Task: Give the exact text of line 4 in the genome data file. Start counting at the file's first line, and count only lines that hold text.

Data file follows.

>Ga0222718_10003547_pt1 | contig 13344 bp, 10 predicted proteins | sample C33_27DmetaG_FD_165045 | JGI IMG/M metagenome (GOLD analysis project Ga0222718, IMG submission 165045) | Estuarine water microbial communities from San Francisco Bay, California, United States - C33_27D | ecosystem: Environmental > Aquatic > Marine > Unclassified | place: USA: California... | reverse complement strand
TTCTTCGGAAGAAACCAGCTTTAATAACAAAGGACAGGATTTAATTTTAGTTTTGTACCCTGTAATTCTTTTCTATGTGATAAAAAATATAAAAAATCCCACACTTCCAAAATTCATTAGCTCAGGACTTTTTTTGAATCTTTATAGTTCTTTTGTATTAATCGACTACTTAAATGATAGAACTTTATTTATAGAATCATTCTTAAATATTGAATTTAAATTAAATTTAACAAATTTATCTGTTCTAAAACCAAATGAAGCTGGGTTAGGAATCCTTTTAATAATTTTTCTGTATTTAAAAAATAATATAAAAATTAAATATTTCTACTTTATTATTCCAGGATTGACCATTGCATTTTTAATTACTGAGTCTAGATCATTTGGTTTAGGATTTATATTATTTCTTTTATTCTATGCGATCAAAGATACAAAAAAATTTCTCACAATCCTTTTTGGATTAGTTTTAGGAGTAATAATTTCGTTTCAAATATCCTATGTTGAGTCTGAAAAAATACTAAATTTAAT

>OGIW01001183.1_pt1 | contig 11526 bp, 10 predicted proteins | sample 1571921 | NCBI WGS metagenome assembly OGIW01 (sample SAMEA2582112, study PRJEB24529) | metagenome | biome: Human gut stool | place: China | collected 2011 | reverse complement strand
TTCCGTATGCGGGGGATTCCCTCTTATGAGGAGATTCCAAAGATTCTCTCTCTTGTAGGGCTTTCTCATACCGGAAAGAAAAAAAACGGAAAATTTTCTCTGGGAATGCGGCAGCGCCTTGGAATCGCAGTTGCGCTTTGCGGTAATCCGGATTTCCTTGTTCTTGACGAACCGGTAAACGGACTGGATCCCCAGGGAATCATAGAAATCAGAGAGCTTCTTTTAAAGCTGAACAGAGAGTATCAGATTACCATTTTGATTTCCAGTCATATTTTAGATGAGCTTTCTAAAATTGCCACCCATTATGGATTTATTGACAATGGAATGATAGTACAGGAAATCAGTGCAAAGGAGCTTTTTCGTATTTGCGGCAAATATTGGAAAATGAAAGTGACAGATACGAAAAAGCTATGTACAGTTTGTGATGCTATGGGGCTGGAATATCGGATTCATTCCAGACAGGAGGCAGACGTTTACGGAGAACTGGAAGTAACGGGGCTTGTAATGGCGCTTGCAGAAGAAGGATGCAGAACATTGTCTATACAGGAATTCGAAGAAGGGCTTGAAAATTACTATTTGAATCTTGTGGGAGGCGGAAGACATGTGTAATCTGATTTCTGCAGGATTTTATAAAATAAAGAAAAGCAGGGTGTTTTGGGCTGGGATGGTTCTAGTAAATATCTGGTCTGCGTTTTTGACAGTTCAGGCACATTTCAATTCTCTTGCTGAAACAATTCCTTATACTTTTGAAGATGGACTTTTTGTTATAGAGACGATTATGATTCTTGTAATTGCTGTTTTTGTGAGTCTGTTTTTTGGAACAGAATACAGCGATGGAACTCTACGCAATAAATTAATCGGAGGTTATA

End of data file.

TTCCGTATGCGGGGGATTCCCTCTTATGAGGAGATTCCAAAGATTCTCTCTCTTGTAGGGCTTTCTCATACCGGAAAGAAAAAAAACGGAAAATTTTCTCTGGGAATGCGGCAGCGCCTTGGAATCGCAGTTGCGCTTTGCGGTAATCCGGATTTCCTTGTTCTTGACGAACCGGTAAACGGACTGGATCCCCAGGGAATCATAGAAATCAGAGAGCTTCTTTTAAAGCTGAACAGAGAGTATCAGATTACCATTTTGATTTCCAGTCATATTTTAGATGAGCTTTCTAAAATTGCCACCCATTATGGATTTATTGACAATGGAATGATAGTACAGGAAATCAGTGCAAAGGAGCTTTTTCGTATTTGCGGCAAATATTGGAAAATGAAAGTGACAGATACGAAAAAGCTATGTACAGTTTGTGATGCTATGGGGCTGGAATATCGGATTCATTCCAGACAGGAGGCAGACGTTTACGGAGAACTGGAAGTAACGGGGCTTGTAATGGCGCTTGCAGAAGAAGGATGCAGAACATTGTCTATACAGGAATTCGAAGAAGGGCTTGAAAATTACTATTTGAATCTTGTGGGAGGCGGAAGACATGTGTAATCTGATTTCTGCAGGATTTTATAAAATAAAGAAAAGCAGGGTGTTTTGGGCTGGGATGGTTCTAGTAAATATCTGGTCTGCGTTTTTGACAGTTCAGGCACATTTCAATTCTCTTGCTGAAACAATTCCTTATACTTTTGAAGATGGACTTTTTGTTATAGAGACGATTATGATTCTTGTAATTGCTGTTTTTGTGAGTCTGTTTTTTGGAACAGAATACAGCGATGGAACTCTACGCAATAAATTAATCGGAGGTTATA